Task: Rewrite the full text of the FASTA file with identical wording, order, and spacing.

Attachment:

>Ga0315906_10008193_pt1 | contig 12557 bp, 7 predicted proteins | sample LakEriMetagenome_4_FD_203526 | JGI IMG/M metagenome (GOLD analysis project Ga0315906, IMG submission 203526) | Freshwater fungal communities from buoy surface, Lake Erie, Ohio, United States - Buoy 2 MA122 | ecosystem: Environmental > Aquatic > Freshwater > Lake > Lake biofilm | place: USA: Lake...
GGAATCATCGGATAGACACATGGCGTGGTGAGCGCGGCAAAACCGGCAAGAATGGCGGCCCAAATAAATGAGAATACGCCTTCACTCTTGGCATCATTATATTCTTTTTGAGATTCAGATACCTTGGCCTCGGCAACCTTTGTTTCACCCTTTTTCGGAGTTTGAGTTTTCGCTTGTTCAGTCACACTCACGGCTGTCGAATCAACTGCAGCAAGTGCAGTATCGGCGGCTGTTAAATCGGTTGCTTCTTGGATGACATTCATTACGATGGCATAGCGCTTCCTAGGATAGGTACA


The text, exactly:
>Ga0315906_10008193_pt1 | contig 12557 bp, 7 predicted proteins | sample LakEriMetagenome_4_FD_203526 | JGI IMG/M metagenome (GOLD analysis project Ga0315906, IMG submission 203526) | Freshwater fungal communities from buoy surface, Lake Erie, Ohio, United States - Buoy 2 MA122 | ecosystem: Environmental > Aquatic > Freshwater > Lake > Lake biofilm | place: USA: Lake...
GGAATCATCGGATAGACACATGGCGTGGTGAGCGCGGCAAAACCGGCAAGAATGGCGGCCCAAATAAATGAGAATACGCCTTCACTCTTGGCATCATTATATTCTTTTTGAGATTCAGATACCTTGGCCTCGGCAACCTTTGTTTCACCCTTTTTCGGAGTTTGAGTTTTCGCTTGTTCAGTCACACTCACGGCTGTCGAATCAACTGCAGCAAGTGCAGTATCGGCGGCTGTTAAATCGGTTGCTTCTTGGATGACATTCATTACGATGGCATAGCGCTTCCTAGGATAGGTACA